note that this article was previously published on December 13th, 2014
A gaiwan is a special lidded bowl that is used for brewing tea. Invented during the Ming dynasty, the design has not changed much over time. It consists of a saucer, a small cup with a flared lip and a lid. The most common material is porcelain but you can also find gaiwans that are made out of glass or clay.
A large amount of leaves and a small amount of water is used to achieve concentrated flavor and aroma. Rather than brewing for 3 to 5 minutes like you would in a tea pot, the infusion time for a gaiwan can be as short as 15 seconds. The brewed tea is then poured into a cup or serving vessel, using the lid as a strainer to keep the leaves inside the bowl. Many tea connoisseurs enjoy sniffing the lid after each infusion to see what aromas they’re able to find in the tea.
Pouring tea with a gaiwan can be very tricky for the uninitiated. The basic idea is to hold the gaiwan from the rim and the button on top of the lid. I recommend practicing with cool water first so that you can get the technique down without risking burning yourself. It also takes some time and practice for your fingers to become accustomed to the heat. There are many methods for pouring but it’s important to do what works best for you.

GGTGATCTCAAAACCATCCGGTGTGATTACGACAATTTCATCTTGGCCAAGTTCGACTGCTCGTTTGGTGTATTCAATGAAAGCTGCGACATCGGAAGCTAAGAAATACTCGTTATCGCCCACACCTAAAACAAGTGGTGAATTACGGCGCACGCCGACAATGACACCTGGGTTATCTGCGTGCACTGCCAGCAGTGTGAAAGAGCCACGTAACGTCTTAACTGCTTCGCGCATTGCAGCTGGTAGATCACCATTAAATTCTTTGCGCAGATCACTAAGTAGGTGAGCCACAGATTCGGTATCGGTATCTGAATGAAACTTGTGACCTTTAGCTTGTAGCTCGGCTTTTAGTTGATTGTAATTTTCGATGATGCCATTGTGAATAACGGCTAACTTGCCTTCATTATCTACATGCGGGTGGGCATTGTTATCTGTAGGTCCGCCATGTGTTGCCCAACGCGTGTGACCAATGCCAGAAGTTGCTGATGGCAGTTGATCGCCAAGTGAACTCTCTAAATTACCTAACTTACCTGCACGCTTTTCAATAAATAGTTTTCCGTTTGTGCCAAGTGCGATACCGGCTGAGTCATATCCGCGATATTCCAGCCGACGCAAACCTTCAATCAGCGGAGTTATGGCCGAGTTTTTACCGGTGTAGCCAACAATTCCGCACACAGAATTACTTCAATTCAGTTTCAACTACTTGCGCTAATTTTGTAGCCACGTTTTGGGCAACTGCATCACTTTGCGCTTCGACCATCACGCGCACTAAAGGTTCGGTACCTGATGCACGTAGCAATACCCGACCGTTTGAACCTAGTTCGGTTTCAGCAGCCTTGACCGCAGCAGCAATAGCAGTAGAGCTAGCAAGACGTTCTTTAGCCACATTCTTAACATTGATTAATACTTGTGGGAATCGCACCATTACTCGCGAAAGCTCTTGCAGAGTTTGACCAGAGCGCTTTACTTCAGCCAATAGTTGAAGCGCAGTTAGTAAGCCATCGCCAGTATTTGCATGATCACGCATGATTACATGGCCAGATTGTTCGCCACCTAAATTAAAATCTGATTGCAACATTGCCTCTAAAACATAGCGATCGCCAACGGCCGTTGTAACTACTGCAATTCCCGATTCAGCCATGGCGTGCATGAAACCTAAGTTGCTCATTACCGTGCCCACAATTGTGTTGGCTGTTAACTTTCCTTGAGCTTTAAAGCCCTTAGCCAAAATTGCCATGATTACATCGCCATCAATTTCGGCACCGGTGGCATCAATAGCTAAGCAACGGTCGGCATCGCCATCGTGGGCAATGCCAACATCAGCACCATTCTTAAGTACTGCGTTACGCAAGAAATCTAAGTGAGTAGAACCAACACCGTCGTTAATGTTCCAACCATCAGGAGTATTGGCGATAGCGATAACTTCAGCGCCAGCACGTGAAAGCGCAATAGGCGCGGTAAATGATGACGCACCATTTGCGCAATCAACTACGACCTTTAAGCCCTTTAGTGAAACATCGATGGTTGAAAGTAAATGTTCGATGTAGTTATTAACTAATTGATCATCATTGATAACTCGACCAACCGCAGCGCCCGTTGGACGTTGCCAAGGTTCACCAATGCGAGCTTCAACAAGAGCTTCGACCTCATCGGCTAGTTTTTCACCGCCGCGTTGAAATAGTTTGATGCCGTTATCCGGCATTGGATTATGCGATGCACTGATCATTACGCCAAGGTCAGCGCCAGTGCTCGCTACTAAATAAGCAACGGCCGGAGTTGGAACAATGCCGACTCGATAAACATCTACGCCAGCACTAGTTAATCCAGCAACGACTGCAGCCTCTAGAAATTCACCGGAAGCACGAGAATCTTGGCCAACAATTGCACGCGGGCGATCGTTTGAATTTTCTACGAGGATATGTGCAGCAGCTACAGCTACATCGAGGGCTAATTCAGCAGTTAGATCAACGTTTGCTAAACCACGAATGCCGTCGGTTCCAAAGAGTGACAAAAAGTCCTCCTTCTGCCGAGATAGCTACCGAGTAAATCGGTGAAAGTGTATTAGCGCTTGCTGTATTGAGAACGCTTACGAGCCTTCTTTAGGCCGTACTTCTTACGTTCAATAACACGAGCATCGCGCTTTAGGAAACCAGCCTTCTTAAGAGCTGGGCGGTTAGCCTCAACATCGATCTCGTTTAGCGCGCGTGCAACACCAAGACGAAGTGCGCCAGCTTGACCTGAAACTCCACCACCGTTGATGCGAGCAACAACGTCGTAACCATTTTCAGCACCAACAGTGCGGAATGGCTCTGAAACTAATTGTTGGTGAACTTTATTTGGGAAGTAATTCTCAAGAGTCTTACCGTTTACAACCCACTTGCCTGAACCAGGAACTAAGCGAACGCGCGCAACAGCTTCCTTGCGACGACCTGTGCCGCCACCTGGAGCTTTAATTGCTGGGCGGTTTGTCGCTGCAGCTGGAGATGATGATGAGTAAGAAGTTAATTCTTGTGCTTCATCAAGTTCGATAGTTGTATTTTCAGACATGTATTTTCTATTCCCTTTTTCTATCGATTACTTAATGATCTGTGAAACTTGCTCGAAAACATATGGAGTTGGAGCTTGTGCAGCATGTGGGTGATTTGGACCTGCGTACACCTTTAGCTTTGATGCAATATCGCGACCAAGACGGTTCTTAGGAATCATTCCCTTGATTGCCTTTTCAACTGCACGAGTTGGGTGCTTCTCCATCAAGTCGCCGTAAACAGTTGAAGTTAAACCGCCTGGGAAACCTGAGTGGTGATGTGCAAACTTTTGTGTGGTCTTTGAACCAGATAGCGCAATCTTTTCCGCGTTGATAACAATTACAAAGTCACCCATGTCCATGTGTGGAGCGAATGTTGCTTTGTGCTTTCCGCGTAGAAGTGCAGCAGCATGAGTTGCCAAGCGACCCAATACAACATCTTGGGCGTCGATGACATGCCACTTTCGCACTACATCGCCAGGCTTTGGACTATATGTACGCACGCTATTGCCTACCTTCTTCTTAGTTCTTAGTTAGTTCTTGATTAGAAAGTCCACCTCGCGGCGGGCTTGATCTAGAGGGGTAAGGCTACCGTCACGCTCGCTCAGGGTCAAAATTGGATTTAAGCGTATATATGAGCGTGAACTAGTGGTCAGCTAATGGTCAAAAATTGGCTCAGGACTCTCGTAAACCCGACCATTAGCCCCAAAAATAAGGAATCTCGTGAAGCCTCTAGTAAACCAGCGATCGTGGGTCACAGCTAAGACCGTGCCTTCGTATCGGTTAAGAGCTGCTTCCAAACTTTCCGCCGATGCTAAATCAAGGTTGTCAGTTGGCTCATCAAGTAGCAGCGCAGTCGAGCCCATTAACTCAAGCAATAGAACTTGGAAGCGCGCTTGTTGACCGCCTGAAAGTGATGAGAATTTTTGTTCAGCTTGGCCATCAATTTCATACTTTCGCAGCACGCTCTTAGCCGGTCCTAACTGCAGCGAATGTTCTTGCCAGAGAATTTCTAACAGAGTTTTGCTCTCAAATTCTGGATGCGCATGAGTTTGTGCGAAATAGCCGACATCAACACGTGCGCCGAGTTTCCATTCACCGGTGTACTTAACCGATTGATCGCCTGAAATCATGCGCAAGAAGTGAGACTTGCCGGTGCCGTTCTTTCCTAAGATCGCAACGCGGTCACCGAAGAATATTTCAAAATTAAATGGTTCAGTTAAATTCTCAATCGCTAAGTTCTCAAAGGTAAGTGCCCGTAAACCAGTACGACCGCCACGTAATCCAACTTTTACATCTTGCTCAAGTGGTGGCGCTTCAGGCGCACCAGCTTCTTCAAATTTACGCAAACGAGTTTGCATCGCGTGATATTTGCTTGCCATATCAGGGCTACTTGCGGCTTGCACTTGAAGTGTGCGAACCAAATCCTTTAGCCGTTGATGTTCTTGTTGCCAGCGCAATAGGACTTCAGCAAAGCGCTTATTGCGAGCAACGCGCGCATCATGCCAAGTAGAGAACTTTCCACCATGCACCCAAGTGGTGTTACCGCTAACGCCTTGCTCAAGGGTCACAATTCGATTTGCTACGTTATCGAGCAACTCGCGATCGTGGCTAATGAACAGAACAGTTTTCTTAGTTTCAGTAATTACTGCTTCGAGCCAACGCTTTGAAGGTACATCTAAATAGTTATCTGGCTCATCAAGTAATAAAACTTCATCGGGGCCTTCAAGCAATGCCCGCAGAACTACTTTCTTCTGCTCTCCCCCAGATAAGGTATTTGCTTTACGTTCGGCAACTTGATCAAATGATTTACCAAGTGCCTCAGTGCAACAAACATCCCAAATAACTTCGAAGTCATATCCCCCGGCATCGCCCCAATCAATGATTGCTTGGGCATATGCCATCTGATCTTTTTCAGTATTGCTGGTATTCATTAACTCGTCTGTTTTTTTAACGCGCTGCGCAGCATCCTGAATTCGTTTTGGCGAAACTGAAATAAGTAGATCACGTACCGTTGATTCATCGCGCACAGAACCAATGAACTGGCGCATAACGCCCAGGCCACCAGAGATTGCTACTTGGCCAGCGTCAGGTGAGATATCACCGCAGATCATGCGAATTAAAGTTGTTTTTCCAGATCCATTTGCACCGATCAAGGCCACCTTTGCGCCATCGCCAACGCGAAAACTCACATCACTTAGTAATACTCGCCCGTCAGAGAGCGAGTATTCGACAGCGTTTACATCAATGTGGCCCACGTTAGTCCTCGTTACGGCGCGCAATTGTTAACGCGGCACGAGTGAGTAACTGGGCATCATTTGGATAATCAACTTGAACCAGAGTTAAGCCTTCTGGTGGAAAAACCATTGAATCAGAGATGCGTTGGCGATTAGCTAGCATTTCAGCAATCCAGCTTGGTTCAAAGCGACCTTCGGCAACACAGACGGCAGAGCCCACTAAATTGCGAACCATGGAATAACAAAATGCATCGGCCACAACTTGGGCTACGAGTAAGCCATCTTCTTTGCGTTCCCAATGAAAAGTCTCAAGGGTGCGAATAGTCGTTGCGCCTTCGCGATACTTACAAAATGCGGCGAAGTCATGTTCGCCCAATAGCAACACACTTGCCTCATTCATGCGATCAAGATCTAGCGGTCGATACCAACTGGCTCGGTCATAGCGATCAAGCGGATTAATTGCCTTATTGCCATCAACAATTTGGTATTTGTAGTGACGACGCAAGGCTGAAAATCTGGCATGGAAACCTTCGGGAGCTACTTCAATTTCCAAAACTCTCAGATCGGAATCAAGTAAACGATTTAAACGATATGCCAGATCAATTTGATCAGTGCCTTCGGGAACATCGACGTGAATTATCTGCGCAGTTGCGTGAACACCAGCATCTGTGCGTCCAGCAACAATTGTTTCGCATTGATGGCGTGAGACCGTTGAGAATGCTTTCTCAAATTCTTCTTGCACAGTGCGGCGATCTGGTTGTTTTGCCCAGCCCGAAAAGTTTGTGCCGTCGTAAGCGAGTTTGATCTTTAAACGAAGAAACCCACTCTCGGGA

I have fairly long fingers so I have no problem gripping the very top rim of the gaiwan. Others with small hands may want to use the saucer as a means to grasp the gaiwan in a safer, more comfortable way. The positioning of your lid will help you to control the water temperature, if needed. Pu-erh loves heat so you’ll want to close the lid all the way. Green teas are easily scalded so it can help to leave an opening for steam to escape.
If you ask five tea drinkers what teas work best in a gaiwan you are likely to get five different answers. In my experience oolongs, black tea and pu-erh all perform very well. A high quality tea can be brewed upwards of ten times. White and green teas can be a bit more delicate so use your judgment. Chinese and Taiwanese teas tend to work best in gaiwans but I’ve had success brewing everything from Darjeeling to American grown white tea.
note that this post was previously published on July 9th, 2015